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At the age of 22, Rob Murray was commanding a platoon of British soldiers serving in Northern Ireland.

The year was 2003, five years after the Good Friday Agreement brought a measure of peace and stability not seen in the country for much of the previous three decades. But for a young officer not long out of Sandhurst military academy, it was still a daunting place to be deployed.

“It’s amazing what goes on in Northern Ireland that doesn’t get reported in the mainstream press, even today,” he says. “Some of the IED [improvised explosive device] incidents were pretty hairy. I was a second lieutenant, I was 22, and that was my first operational tour, so the context made it fairly challenging.”

Murray, a commander in the Royal Artillery, went on to serve in Bosnia and then Afghanistan, receiving a medal for his service there, before leaving at the rank of major to join the North Atlantic Treaty Organisation (Nato) in 2013.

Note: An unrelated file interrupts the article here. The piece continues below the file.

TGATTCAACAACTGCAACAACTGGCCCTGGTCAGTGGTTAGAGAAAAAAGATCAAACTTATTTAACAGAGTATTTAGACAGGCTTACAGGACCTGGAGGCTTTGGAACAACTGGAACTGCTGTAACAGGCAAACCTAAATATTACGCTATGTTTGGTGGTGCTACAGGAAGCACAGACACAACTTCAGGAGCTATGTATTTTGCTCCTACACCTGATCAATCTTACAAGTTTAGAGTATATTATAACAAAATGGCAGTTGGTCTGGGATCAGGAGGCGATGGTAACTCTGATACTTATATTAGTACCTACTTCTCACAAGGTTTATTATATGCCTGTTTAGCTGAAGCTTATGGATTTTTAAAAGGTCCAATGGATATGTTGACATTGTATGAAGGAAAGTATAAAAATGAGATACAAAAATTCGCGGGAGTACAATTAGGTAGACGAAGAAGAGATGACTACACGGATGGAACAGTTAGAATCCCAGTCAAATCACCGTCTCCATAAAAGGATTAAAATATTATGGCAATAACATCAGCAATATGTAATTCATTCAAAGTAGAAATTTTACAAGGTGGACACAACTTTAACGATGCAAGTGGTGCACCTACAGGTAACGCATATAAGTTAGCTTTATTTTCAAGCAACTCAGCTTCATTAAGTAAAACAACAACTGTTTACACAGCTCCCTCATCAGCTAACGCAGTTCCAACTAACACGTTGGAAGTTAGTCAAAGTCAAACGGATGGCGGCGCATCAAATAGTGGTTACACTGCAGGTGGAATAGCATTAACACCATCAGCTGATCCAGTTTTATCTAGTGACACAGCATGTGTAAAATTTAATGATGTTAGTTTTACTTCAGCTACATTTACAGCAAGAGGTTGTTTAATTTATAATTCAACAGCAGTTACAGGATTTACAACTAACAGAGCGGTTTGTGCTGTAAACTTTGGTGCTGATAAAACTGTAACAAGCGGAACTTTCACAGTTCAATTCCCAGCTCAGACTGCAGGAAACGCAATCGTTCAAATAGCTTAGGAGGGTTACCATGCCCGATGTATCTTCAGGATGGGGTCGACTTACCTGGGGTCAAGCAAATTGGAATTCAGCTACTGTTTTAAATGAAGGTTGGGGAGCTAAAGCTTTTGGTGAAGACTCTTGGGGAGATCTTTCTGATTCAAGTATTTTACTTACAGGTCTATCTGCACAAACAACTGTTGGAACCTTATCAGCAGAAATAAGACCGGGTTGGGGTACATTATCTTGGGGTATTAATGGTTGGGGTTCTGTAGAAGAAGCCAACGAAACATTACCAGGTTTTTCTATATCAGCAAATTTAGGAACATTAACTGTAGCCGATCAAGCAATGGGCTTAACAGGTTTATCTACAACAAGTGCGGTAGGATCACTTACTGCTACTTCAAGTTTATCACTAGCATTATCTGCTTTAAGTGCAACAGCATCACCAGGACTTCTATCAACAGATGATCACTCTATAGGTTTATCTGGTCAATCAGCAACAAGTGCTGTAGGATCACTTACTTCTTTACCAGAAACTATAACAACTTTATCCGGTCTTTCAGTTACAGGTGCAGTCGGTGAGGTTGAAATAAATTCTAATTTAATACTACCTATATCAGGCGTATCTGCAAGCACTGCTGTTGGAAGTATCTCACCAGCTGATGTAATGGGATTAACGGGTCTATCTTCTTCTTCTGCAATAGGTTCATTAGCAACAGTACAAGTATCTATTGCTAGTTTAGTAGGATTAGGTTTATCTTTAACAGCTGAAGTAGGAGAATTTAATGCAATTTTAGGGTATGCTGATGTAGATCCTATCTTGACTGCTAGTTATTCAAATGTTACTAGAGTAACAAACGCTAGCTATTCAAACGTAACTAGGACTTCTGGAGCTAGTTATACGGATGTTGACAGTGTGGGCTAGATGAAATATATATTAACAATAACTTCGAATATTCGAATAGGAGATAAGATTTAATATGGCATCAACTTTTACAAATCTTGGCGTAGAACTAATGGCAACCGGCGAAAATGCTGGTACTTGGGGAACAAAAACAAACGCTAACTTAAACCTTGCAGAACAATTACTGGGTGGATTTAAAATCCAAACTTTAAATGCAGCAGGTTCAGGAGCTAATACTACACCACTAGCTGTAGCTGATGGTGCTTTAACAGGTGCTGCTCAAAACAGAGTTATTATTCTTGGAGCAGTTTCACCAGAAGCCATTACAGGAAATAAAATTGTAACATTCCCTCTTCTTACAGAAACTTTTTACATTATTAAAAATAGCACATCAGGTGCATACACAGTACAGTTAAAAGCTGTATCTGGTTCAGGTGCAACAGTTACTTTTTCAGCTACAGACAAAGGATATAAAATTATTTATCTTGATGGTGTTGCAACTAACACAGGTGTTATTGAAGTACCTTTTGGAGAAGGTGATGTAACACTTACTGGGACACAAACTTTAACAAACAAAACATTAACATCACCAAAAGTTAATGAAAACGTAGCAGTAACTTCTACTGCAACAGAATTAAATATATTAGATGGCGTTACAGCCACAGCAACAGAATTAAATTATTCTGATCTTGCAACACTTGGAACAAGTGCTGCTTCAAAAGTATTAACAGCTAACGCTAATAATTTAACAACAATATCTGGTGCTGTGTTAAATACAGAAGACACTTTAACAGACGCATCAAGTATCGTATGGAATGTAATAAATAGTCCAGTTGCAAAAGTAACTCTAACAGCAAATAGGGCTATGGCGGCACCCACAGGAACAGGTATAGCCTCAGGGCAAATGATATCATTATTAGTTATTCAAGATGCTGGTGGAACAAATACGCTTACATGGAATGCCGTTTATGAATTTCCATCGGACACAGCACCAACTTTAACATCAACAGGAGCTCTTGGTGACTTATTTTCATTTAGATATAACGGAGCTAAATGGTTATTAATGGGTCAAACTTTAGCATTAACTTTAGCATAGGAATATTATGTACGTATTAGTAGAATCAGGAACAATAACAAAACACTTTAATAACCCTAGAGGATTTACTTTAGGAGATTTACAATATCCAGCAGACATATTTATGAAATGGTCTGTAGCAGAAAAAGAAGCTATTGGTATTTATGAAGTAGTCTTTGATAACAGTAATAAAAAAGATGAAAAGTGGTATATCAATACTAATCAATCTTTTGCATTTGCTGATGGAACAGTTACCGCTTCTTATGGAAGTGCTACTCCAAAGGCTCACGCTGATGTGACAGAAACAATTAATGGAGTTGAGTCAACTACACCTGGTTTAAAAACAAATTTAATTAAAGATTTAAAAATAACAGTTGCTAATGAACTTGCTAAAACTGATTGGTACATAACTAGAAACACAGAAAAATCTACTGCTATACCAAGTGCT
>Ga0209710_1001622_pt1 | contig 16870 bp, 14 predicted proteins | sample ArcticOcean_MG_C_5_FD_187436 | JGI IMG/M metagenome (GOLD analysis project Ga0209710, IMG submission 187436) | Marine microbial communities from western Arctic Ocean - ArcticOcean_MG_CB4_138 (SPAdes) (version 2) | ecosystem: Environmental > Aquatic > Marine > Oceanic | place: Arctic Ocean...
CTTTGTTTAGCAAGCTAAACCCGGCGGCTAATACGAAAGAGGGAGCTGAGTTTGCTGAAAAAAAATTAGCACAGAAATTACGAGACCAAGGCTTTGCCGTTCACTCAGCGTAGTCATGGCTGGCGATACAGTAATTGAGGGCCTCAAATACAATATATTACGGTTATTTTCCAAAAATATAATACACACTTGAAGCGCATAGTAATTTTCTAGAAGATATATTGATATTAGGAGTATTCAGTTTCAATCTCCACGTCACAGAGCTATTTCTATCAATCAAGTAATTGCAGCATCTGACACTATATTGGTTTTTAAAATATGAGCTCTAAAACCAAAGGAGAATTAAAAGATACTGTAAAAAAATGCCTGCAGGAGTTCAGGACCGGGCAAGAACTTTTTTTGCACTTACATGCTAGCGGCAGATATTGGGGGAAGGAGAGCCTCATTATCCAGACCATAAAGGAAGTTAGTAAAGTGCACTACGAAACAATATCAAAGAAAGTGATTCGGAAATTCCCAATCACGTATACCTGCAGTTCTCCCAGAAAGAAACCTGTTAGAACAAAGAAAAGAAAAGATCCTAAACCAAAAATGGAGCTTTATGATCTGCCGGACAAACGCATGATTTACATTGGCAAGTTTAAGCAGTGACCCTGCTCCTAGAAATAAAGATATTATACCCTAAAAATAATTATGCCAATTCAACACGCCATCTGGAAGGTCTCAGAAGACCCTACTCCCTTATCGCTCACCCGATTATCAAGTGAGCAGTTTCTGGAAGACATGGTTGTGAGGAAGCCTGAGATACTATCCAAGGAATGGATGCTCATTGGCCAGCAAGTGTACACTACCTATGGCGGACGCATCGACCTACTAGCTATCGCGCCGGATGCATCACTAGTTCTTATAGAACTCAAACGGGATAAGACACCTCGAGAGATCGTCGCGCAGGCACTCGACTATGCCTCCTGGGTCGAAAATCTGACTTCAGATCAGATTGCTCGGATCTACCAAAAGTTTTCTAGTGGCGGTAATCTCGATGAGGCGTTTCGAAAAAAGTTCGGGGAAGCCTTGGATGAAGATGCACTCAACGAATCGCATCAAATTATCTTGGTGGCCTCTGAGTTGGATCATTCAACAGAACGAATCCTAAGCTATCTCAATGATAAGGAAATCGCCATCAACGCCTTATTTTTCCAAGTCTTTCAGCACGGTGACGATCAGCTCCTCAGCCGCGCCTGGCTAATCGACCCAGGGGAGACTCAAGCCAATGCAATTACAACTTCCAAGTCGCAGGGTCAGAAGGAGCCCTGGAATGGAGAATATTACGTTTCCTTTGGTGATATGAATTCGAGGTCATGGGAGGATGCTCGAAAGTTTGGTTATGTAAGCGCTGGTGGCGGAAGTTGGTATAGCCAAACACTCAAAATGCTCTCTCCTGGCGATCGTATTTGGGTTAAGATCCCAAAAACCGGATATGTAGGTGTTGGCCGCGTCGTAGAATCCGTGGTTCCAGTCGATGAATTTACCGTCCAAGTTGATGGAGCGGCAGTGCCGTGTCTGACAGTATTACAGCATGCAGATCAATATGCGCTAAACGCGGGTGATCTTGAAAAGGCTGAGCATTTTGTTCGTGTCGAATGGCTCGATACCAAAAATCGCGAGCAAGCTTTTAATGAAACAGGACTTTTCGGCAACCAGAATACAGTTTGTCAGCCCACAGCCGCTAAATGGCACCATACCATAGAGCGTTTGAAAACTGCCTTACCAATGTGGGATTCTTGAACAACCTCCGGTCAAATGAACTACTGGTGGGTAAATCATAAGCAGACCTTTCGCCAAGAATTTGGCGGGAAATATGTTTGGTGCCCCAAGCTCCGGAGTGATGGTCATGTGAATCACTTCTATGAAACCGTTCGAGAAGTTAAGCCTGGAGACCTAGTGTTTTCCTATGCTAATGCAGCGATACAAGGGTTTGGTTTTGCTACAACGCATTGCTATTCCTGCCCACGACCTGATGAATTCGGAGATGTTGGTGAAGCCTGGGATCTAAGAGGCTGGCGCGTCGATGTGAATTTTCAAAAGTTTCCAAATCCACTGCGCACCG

Along the way, and alongside specialist military qualifications, he studied for a civilian MA in international politics and diplomacy and later an MSc in intelligence, surveillance and reconnaissance management.

Most recently, he completed an executive MBA at the University of Chicago Booth School of Business, graduating this year. His reasons for doing so are partly rooted in his role at Nato. Murray now serves the military in a different way — as a senior executive in Nato’s defence investment team, helping the alliance’s 29 member countries make decisions about the type of defence equipment and capabilities they need.

At a time of increased tensions with Russia and sharp scrutiny from Donald Trump, the US President, over what he views as inadequate levels of defence spending by the majority of European Nato members, Murray admits it is an interesting moment to be working at the heart of the organisation’s new Brussels headquarters.

“For us on the staff we need to acknowledge that the organisation we work for is in a little bit of a tumultuous cycle right now because ultimately it’s a public institution. And the way in which the public is reacting to current events around the world is shifting the values.”

At the heart of matters: Rob Murray in the new Nato conference chamber in Brussels © Miquel Gonzalez for the FT

We meet a week after President Trump launched his latest assault on the liberal world order at the annual Nato summit in Brussels in July, a key gathering of political leaders and military chiefs from member states.